Koip Peak (#18)
Day 15, Koip Peak
The day started out great- thanks to my Van’s high-clearance 4x4 off-road gnar-shredding capabilities, I was able to drive almost to the Parker Lake trailhead!
This saved me 3 miles (in both directions) of road walking. In celebration, I took my time making and enjoying breakfast, expecting a fairly short day up and down Koip peak, an eastside giant that’s barely under 13000 feet tall, and just far enough back that it doesn’t jump out at you like some of its neighbors.
I started out at a leisurely pace, enjoyed a lovely walk to and across Parker lake, then finally got an up close view of the climb for the day- and stopped in my tracks.
The crux of the line that I had been intending to take, that I had scoped as well as I could from the highway, was not the firm snow that I had been anticipating, but was instead a wall of waterfall ice, striking blue, frozen solid, and unclimbable without ice tools. The falls were framed by equally impenetrable rock walls. I stopped, scanning the steep cirque above me for a route that would allow passage. On the far left side, there was a line that appeared to be possible. It was all snow except for one small band of exposed rock. I decided to head up and give it a look.
I booted up the steep, firm snow until I reached the rock band. Upon closer inspection, the rocky section was longer than I anticipated, as much of it was hidden by a mere dusting of fresh snow. The rock underneath was atrocious -- alpine gravel, somehow stuck together well enough to form this steep barrier. Gingerly, I picked my way up it. Each move required excavation first through snow, then rock, to finally find something reasonably solid. The movement was painfully slow and insecure. When I finally reached the snowfield above, I thought I was in the clear -- until I started kicking steps into it. Rather than the firm, stable snow below, this patch was shallow and faceted. I dug a quick pit to assess the stability -- it seemed ok, despite the loose and rotten texture. I took a few more steps up, then dug another small pit -- still a solid “good, not great”.
I weighed my options. The snow patch I had to traverse was short, but steep. The further I traversed, the bigger the cliff below me got. However, I was convinced that I was through the worst of the crux -- I’d have to downclimb it anyway, so I might as well get a summit out of my efforts. In retrospect, this was dangerous and foolish reasoning, but I continued traversing, re-assessing the snowpack with hasty pits every few feet. Eventually, the angle eased, then the snow turned to talus. It was unpleasant and tedious travel, but lower angle. I breathed a sigh of relief, then continued upwards.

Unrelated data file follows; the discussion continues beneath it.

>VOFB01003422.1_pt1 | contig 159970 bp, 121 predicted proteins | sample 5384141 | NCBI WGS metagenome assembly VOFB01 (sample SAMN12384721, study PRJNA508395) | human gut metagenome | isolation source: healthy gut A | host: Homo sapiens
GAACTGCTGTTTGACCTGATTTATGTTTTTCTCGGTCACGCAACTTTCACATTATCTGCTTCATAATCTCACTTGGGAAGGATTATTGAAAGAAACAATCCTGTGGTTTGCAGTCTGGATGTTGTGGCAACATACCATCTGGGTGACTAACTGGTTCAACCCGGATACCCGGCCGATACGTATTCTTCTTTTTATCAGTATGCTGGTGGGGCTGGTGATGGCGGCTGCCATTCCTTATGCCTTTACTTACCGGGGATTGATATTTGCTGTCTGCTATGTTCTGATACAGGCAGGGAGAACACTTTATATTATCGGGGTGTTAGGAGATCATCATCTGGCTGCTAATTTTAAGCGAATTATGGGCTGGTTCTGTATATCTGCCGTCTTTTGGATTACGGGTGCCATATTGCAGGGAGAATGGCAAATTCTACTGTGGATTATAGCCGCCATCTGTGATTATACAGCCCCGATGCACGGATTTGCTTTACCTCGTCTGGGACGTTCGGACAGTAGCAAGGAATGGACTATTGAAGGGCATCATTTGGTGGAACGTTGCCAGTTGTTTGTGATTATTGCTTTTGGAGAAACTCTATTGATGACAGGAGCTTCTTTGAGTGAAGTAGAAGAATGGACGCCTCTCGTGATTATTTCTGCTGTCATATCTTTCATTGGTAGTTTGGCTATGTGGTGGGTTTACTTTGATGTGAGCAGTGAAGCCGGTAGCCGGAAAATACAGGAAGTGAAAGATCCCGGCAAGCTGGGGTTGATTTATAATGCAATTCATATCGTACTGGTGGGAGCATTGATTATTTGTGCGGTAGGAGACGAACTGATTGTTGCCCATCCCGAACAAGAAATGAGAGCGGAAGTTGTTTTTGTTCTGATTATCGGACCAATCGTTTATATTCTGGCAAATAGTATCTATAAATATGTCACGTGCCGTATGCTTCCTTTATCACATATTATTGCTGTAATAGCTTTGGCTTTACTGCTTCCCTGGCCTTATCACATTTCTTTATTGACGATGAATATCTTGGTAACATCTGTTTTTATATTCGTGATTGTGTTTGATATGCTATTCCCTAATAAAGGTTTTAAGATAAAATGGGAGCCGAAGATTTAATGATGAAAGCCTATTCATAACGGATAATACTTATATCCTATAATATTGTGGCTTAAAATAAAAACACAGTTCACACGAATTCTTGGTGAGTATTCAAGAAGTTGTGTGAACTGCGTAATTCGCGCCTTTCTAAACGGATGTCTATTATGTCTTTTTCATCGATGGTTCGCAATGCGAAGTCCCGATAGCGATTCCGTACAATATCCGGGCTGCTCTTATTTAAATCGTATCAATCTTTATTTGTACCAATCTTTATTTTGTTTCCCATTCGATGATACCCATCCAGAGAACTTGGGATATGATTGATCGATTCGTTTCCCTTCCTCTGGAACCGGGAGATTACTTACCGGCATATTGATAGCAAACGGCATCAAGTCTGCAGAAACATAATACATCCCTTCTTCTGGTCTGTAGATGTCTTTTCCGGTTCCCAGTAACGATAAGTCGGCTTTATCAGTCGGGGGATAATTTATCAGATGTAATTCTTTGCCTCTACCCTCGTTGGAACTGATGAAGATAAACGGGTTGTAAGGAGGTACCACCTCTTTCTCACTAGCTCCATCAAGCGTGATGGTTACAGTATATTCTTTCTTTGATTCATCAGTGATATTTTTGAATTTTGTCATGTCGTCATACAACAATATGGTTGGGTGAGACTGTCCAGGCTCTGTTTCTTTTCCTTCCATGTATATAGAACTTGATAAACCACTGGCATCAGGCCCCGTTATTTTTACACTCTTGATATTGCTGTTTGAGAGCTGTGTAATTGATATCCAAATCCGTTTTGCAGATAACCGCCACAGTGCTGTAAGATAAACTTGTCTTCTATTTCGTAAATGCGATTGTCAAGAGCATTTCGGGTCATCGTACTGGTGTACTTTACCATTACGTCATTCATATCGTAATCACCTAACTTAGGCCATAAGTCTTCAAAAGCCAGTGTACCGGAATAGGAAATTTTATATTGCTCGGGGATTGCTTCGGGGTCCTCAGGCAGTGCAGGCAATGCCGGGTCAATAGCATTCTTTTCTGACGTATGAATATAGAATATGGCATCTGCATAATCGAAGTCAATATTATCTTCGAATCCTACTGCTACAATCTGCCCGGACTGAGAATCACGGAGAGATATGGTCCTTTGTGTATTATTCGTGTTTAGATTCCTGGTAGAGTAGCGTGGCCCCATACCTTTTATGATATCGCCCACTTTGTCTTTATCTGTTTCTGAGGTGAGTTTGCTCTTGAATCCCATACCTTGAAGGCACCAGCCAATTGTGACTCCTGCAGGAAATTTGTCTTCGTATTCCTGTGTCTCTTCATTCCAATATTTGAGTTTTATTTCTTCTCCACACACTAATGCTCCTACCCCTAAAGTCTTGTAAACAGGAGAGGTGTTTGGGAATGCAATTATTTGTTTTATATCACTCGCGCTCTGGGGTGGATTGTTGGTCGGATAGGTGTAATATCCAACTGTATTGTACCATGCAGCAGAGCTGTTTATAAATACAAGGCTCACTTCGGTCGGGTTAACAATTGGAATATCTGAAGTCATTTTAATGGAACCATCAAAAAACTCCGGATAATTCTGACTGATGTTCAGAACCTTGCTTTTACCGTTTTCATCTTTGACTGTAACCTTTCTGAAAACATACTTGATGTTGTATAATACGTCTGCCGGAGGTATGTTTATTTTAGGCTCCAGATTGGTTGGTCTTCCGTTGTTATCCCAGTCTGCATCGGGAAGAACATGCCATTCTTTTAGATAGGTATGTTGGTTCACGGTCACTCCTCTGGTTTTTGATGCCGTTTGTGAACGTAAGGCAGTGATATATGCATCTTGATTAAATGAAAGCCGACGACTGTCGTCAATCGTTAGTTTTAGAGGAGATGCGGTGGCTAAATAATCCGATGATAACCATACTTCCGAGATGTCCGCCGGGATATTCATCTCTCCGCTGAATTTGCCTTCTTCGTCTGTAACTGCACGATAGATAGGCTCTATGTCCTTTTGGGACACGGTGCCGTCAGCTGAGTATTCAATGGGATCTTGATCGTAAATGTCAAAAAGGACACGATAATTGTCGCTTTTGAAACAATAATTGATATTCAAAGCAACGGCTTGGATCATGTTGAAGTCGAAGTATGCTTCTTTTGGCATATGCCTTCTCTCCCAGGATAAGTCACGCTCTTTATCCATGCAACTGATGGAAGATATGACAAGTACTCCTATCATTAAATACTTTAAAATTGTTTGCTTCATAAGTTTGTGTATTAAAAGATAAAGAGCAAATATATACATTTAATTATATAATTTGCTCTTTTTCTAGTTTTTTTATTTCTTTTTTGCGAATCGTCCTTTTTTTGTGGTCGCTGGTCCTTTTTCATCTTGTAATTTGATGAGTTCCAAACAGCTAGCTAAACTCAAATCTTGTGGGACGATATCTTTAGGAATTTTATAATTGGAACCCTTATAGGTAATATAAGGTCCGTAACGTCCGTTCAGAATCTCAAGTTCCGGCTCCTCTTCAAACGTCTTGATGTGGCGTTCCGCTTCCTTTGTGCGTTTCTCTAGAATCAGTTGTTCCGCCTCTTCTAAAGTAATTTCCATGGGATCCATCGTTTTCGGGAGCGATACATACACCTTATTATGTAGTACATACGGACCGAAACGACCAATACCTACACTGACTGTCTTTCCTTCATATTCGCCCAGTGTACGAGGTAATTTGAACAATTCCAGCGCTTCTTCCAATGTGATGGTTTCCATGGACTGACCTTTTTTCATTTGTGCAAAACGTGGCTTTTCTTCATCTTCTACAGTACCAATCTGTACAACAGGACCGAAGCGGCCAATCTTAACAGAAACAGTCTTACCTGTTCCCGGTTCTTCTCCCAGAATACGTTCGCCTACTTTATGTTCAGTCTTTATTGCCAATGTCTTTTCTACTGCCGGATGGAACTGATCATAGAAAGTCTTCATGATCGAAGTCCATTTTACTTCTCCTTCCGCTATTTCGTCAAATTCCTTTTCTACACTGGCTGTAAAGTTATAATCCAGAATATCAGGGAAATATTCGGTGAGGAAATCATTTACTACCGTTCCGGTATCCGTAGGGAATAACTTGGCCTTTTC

The rest of the climb went smoothly, although the concern of the impending downclimb remained very present in my conscious. I reached the summit later than I would have liked, but still with a decent amount of daylight left. I took a moment to enjoy the expansive vista, the countless Sierra peaks glowing in the afternoon sun, sparkling brilliantly under a fresh dusting of snow.
Ritter, Banner, and the Minarets were very striking from this vantage, and presented very different shapes than their classic forms when viewed from Mammoth. The neighboring Cathedral Range was even more striking, its dark, soaring granite ridges reminding me of my beloved North Cascades. Further south, the High Sierra stretched into the distance. So many wonderful mountains to climb and life-expanding experiences to have!!
All too soon, the chilly summit wind and sinking sun sent me on my way. The skiing was as expected -- much more a vehicle for efficient descent than pleasurable turning. I did find a soft turn or two here and there. I soon found myself faced with reversing the crux section. It was still exposed and engaging, but felt more manageable, both because I had done it once without the snow or rock falling apart below me, and because now, making the moves was mandatory. I focused and breathed my way through it, and before too long I was clicking back into my skis on a precarious little snow ledge, then arcing turns back down to the lake. As I skated across the ice, I turned around to see clouds adorning the jagged tops of the peaks behind, set afire by the setting sun. The mountains are truly constantly challenging, predictably unpredictable, and infinitely beautiful.
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